It’s been a long, hot summer, and I’ve been meaning to post a list of some of favorite films in various genres.
And so, allow me present my own Top 10 list of awesome films noir. And keep in mind, these just scratch the surface!
Counting backwards from number 10, here we go:
10. The Killers: From 1946, The Killers features hunky Burt Lancaster in his film debut. It also has William Conrad in his first credited role. The movie was based on a short story of the same name by Ernest Hemingway.
The story goes as follows, according to IMDB.com: Two professional killers invade a small town and kill a gas station attendant, “the Swede,” who’s expecting them. Insurance investigator Reardon pursues the case against the orders of his boss, who considers it trivial. Weaving together threads of the Swede’s life, Reardon uncovers a complex tale of treachery and crime, all linked with gorgeous, mysterious Kitty Collins.
Reardon is, of course, the character played by Steve Martin in Dead Men Don’t Wear Plaid, a movie that includes scenes from The Killers. But that’s neither here nor there, is it?
9. Mildred Pierce: This one from 1945 was considered kind of a “woman’s film”, but this movie is way more than that. To me, Mildred Pierce represents one woman’s determination to live independently at a time when they were supposed to rely on men. The only thing really holding her back is her bizarre need to satisfy her totally bitchy daughter.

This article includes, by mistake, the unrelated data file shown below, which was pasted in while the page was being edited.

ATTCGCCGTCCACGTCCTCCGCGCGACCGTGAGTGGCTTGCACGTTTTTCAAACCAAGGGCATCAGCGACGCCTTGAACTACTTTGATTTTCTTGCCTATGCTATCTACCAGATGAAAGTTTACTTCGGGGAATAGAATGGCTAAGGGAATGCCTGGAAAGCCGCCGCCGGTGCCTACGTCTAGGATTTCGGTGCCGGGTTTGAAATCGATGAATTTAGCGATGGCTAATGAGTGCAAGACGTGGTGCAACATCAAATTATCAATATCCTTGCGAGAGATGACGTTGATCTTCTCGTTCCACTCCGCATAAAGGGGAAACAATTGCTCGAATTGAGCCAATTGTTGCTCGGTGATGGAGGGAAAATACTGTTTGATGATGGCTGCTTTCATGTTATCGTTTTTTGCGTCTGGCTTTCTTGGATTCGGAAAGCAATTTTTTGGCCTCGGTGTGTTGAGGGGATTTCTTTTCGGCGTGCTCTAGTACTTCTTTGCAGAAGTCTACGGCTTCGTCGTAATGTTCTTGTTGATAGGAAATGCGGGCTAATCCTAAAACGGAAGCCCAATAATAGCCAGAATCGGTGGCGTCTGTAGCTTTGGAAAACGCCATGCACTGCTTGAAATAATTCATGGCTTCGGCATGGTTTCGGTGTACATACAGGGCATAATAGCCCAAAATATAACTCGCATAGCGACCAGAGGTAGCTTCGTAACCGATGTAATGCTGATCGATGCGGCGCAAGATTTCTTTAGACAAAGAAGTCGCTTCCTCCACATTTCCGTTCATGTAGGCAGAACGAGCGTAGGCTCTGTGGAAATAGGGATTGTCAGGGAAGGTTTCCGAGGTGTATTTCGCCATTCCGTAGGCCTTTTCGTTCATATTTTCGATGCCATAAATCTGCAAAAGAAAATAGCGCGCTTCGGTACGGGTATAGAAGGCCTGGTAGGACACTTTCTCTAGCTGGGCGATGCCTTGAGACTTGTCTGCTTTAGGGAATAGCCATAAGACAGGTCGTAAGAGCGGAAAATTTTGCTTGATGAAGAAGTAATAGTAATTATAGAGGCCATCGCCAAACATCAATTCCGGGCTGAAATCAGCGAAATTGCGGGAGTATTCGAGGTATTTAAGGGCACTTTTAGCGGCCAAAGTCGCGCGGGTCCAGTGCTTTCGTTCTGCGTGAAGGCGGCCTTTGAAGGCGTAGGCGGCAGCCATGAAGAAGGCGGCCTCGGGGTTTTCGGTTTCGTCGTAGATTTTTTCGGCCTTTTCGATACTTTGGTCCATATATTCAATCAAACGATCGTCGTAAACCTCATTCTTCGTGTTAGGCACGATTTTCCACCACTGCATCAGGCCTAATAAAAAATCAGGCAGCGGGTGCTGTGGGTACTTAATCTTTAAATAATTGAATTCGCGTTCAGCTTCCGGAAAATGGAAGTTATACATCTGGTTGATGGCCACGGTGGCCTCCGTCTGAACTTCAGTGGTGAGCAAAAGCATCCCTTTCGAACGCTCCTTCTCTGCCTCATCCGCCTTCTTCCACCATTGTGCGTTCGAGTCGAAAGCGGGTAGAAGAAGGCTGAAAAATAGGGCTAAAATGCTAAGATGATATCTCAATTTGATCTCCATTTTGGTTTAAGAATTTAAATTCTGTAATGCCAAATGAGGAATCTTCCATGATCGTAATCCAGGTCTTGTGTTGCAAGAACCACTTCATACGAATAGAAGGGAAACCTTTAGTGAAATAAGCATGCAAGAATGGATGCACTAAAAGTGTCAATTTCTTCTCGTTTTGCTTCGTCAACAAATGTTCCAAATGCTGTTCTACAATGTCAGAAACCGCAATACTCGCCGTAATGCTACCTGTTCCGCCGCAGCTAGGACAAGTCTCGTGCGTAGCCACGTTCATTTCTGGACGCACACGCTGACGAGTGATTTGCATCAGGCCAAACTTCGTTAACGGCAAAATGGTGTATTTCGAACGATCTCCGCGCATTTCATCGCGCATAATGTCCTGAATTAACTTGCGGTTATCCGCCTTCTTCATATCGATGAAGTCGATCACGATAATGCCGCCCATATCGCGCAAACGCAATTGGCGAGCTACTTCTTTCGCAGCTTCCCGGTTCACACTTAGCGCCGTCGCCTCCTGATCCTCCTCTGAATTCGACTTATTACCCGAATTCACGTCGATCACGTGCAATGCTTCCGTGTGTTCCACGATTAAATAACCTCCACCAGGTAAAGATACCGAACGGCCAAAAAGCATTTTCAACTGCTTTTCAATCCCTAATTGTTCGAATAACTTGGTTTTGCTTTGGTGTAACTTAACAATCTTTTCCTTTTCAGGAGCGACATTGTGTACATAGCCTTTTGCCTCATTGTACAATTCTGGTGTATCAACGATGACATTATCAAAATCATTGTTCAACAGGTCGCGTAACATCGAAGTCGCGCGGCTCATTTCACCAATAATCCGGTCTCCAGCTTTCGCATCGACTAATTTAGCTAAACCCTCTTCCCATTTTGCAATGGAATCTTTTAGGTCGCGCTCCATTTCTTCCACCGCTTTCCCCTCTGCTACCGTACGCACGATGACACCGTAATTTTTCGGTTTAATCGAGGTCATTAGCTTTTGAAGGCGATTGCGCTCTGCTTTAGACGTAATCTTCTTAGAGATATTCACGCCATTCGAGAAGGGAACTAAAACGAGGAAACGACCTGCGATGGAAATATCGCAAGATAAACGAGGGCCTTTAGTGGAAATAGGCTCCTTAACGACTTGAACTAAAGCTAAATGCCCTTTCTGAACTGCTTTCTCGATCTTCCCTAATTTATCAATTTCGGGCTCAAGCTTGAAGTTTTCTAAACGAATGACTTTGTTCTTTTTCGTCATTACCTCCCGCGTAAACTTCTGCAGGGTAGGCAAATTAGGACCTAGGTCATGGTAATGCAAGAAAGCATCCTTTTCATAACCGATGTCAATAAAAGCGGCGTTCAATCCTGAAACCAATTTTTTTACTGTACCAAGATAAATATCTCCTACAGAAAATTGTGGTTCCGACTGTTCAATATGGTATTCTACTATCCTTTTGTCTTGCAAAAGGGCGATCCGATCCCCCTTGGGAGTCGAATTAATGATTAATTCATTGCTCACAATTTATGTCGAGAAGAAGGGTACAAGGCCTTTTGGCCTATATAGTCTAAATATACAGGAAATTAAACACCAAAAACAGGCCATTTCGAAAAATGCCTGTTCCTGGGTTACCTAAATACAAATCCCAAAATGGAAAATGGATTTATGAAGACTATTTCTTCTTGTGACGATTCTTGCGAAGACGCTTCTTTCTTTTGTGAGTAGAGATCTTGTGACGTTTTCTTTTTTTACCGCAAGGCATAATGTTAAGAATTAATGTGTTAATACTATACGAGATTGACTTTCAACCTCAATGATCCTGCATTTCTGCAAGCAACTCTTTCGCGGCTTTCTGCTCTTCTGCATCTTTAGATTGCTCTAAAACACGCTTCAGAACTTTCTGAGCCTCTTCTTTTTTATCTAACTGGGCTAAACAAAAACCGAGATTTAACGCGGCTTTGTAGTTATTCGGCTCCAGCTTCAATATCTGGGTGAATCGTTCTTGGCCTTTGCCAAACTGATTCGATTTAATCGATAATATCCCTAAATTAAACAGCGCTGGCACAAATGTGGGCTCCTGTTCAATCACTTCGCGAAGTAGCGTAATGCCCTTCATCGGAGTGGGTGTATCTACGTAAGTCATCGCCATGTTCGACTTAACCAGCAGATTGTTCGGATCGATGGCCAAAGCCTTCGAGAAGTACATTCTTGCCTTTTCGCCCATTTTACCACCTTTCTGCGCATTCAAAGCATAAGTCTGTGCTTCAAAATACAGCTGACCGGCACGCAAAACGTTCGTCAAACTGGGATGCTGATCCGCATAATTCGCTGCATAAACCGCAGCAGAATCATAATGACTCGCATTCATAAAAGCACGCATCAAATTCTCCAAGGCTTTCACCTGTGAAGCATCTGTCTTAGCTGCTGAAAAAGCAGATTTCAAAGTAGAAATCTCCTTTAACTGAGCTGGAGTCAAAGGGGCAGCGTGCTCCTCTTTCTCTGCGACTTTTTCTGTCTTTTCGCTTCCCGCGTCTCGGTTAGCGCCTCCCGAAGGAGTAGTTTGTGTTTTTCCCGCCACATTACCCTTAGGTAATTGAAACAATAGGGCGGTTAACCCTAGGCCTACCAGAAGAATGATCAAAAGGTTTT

Joan Crawford really shines in this film, as does Eve Arden, in the part of Mildred’s best friend. While watching this movie, I realized that Eve was much more than one of “The Mothers-in-Law”. (For those of you old enough to remember that show!)
8. D.O.A.: This movie is now in the public domain, so you can find it for free anywhere on YouTube. In it, per IMDB: Frank Bigelow, told he’s been poisoned and has only a few days to live, tries to find out who killed him and why.
The part of Pamela is annoyingly played by Paula Gibson, who turns out to be not-so-annoying in the end. Far less annoying than death, I guess.
7. The Postman Always Rings Twice: From 1946, this film is about a drifter who wanders into this diner in the middle of nowhere, where this gorgeous blonde played by Lana Turner lives in unholy (and unlikely) wedlock with THE most boring man ever.
So … of course, the drifter and the blonde femme fatale plot to murder Mr. Boring. Especially after he says, “Hey, let’s sell the diner and move in with my mother in the middle of nowhere in Canada!” Such things never end well, of course.
6. Shadow of a Doubt: From 1943, this Alfred Hitchcock film is his favorite. It’s about how this young woman named Charlie discovers that her namesake, Uncle Charlie, may not be the awesome guy she thought he was. And, believe me, he isn’t.
The movie not only explores the whole duality thing between the two Charlies, but it has an almost David Lynch-like perspective on small town living. Also, it was Hume Cronyn’s film debut.